Fear the mosquito. But don't be afraid to head south.
The Globe and Mail's travel desk gets regular inquiries from readers about hotel, travel apps and suggested destinations. One recent letter was from a reader worried about the chikungunya virus.
Chikungunya is a disease borne by mosquitoes that can have a serious effect on humans, leading to arthritis-like aches and rashes. It's not unlike dengue fever. The World Health Organization says symptoms usually last two or three days and the virus stays in the body for five-to-seven days. It's a big concern for some travellers since there is no vaccine or medication that can prevent the virus from taking hold.
The reader writes: "I have read all the CDC [U.S. Centres for Disease Control and Prevention] reports on the spread of this disease and am seriously thinking about whether the risk to travel to a tropical beach is worth it. Are all Caribbean/southern vacation destinations created equal when it comes to chikungunya, or are some islands safer than others?"
I spoke about chikungunya at length with Erin Staples, an MD, PhD and medical epidemiologist at the CDC office in Fort Collins, Colo. And I reviewed Canadian and American medical and government websites, then checked information on the World Health Organization's site.
The bad news is the virus is spreading and the CDC's watch list includes warnings for just about every corner in the Caribbean. The list also includes pretty much all of Central America and a good deal of northern South America, but not Chile, Argentina or Uruguay. Also on the list are Samoa and French Polynesia. There are some reports in Mexico, but there don't appear to be any reported problems at this time along the popular Riviera Maya.
The World Health Organization says the virus, first identified in 1952 in Tanzania, has been found in 60 countries around the world. There have been recorded cases of the virus being imported to Canada, the United States and southern Europe, too. Staples says there is a chance that a traveller, who has been infected on vacation, might be bitten by a mosquito at home. That mosquito could then become a carrier and spread the virus.
According to Staples, the Pan American Health Organization reports 1.2 million documented cases in the Americas where folks have joint pain and fever. Those are suspected cases. Of course, some people infected might not have symptoms and some with symptoms might not report them. Cuba hasn't reported any cases, but Staples said that sounds odd to her since the virus appears to be all around the Caribbean – 26 countries in all according to the latest CDC charts.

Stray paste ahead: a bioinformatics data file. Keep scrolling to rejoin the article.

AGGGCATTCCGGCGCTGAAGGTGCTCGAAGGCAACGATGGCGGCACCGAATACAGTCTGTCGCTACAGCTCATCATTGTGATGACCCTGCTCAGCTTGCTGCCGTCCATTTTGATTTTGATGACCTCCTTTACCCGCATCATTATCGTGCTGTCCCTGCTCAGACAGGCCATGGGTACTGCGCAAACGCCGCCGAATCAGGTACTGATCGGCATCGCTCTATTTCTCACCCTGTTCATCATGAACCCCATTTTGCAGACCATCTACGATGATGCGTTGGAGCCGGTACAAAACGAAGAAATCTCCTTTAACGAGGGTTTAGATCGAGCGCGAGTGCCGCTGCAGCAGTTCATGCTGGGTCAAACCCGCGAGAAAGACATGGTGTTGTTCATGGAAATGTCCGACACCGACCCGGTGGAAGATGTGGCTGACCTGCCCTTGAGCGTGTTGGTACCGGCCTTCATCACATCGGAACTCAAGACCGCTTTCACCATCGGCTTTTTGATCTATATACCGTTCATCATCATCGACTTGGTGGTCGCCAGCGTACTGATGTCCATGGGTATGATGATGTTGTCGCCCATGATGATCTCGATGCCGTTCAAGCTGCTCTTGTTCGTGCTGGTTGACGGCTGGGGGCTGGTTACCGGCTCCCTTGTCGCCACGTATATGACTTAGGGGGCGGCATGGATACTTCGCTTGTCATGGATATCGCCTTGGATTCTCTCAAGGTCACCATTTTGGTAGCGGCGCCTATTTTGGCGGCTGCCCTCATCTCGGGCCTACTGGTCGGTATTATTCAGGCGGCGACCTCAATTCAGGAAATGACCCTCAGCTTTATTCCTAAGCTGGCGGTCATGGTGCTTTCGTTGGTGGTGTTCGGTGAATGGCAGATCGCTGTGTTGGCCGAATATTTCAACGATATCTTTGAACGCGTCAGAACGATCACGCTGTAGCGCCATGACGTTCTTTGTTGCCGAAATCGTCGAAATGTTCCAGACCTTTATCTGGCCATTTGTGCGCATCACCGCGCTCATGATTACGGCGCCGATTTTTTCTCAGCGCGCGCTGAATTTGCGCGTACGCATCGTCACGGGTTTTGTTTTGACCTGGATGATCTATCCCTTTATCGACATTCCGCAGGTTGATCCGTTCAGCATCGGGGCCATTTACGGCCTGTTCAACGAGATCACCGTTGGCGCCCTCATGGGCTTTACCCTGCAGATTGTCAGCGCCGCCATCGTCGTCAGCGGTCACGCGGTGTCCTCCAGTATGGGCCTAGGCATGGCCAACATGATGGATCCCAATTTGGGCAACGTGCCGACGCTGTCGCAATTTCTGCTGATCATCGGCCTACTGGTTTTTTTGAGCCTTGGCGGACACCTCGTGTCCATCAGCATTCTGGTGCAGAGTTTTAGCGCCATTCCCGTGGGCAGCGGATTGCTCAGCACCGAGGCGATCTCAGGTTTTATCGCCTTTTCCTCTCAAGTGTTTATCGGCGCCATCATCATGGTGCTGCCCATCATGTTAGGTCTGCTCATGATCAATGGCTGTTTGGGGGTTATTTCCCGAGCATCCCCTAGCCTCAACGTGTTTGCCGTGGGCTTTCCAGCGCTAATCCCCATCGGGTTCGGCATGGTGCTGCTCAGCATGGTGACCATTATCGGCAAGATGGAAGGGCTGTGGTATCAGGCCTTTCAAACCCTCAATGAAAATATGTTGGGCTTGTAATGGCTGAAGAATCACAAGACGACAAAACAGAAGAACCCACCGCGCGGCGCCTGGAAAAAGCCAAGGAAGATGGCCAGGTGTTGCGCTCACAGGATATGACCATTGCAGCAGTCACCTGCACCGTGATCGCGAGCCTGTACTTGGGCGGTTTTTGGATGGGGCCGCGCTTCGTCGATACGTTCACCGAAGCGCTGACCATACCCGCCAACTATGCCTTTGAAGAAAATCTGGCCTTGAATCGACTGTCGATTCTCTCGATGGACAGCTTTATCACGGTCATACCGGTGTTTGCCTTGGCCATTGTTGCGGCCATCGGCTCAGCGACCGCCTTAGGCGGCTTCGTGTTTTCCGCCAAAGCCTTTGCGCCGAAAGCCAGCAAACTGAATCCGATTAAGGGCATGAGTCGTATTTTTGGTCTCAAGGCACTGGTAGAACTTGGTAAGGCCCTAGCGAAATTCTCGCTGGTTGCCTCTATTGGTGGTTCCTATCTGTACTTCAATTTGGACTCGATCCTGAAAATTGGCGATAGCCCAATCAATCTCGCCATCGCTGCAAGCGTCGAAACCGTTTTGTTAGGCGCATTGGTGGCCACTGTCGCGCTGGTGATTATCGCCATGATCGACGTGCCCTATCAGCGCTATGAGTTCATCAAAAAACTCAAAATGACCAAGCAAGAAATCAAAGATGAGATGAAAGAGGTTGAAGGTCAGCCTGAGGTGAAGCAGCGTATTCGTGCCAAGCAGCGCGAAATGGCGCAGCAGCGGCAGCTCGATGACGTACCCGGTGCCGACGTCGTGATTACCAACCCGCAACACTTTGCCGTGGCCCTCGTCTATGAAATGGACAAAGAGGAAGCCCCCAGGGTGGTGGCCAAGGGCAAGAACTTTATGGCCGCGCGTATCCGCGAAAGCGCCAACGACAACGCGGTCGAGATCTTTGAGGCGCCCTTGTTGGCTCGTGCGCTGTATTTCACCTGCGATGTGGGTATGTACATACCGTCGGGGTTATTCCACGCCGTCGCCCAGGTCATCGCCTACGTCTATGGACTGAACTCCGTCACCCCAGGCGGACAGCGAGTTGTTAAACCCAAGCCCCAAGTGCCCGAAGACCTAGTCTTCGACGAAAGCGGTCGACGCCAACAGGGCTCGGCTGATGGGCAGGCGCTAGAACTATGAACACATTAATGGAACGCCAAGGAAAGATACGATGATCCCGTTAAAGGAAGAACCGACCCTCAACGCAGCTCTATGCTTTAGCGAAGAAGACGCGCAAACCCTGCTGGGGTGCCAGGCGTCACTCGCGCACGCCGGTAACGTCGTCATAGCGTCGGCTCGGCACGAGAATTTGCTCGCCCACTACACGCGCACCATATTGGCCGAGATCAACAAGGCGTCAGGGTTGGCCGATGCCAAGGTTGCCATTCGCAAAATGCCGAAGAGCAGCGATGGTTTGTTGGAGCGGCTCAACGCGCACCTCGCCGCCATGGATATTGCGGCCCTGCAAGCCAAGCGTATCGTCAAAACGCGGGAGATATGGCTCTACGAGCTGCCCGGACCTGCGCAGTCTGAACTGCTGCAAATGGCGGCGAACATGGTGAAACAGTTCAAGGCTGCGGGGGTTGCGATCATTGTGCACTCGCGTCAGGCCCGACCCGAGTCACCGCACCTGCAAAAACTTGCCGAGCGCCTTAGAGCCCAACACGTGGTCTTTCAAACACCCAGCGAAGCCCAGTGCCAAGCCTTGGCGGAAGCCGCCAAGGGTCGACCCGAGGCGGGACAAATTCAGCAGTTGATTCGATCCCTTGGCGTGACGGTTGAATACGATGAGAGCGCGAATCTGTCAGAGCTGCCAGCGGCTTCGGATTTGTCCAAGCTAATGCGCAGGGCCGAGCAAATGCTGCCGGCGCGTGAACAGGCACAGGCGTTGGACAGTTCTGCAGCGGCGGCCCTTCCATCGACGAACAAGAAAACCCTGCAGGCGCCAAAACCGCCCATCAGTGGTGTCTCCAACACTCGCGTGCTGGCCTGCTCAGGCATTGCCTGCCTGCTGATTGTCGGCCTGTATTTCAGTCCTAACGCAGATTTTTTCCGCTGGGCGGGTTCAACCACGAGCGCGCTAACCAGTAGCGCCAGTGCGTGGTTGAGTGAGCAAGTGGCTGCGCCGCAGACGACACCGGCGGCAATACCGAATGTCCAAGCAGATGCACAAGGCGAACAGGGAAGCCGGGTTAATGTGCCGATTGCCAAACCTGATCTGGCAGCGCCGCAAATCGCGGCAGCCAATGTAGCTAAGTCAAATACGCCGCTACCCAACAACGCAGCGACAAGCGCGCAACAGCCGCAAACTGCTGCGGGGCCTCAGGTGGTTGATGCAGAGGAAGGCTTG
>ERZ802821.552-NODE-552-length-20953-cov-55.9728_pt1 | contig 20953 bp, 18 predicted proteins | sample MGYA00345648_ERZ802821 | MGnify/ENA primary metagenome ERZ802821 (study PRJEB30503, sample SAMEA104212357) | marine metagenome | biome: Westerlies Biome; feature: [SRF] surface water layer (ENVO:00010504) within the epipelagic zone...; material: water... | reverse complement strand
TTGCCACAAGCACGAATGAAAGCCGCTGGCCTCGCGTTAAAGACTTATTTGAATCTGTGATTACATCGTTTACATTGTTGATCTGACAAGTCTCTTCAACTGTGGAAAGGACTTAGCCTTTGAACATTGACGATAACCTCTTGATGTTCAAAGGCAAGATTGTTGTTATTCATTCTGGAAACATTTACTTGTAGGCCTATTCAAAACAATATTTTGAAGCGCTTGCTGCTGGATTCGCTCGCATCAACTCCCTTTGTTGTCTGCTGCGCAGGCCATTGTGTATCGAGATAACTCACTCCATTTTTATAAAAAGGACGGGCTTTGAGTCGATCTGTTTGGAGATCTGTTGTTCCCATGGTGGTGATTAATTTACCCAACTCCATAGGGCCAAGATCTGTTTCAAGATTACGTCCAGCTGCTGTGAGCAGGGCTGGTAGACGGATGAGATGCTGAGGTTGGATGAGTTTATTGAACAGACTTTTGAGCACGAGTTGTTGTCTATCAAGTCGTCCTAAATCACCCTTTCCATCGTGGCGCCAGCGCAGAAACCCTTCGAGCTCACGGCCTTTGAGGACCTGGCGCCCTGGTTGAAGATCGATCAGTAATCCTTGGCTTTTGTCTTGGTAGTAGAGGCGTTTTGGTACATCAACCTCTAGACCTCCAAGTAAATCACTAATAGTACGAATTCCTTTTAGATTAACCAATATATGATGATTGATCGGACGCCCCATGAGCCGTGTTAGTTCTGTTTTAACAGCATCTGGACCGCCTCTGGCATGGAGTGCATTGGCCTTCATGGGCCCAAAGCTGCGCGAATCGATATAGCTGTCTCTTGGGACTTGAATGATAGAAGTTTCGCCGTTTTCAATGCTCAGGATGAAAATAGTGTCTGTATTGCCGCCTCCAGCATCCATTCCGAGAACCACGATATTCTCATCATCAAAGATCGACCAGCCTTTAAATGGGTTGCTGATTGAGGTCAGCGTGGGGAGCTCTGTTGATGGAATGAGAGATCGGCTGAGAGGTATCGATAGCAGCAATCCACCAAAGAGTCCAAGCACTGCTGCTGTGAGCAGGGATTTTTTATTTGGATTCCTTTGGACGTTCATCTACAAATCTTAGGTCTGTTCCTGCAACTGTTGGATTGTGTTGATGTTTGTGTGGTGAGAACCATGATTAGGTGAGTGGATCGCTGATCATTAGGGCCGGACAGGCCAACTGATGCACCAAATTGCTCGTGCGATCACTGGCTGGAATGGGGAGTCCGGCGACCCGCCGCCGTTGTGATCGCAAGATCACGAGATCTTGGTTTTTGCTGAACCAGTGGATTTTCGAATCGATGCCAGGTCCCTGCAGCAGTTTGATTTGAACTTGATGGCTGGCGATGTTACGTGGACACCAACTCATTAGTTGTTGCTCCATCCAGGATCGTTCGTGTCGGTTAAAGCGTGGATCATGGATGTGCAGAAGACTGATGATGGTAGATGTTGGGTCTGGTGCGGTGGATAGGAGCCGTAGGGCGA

The World Health Organization reports some 176 deaths worldwide from chikungunya until Jan. 1 this year. Some of those people undoubtedly had underlying health issues.
The government of Canada travel warning website (travel.gc.ca) has chikungunya at a Level 1 warning: "The Public Health Agency of Canada recommends that travellers protect themselves from mosquito bites when travelling to areas where chikungunya may occur."
The CDC also suggests visitors "practice usual precautions" during visits to countries where chikungunya is present.
What are the "usual precautions"? Since mosquitoes that carry chikungunya are active during the day and in urban settings, don't think you only need bug spray at the beach or just at dusk. Wearing long-sleeve shirts, pants and caps can help protect against bites. Visitors should also put sunscreen on first, and then DEET insect repellent on top of that. Older travellers, and those with heart disease or other health issues should particularly exercise caution, Staples said.
I asked Dan Young, a public relations representative for Starwood Hotels (Westin, Sheraton, W Brands and many others) what they were doing, specifically in the Caribbean.
"We understand that there is some concern about chikungunya, but please know that all Starwood hotels and resorts in the Caribbean are diligently taking precautions to provide a safe environment for our guests and associates," he wrote in an e-mail. "This includes but is not limited to, spraying BTI [Bacillus thuringiensis israelensis] multiple times a day to limit mosquitoes in the area and placing mosquito magnets throughout property grounds."
The good news is that this isn't at any kind of Ebola-like crisis level. At the end of the day, Staples said the CDC's Level 1 warning is there to let travellers know they should take precautions and keep chikungunya in mind.
"At Level 1 we're saying it's something to be aware of. But it's not a reason not to travel."
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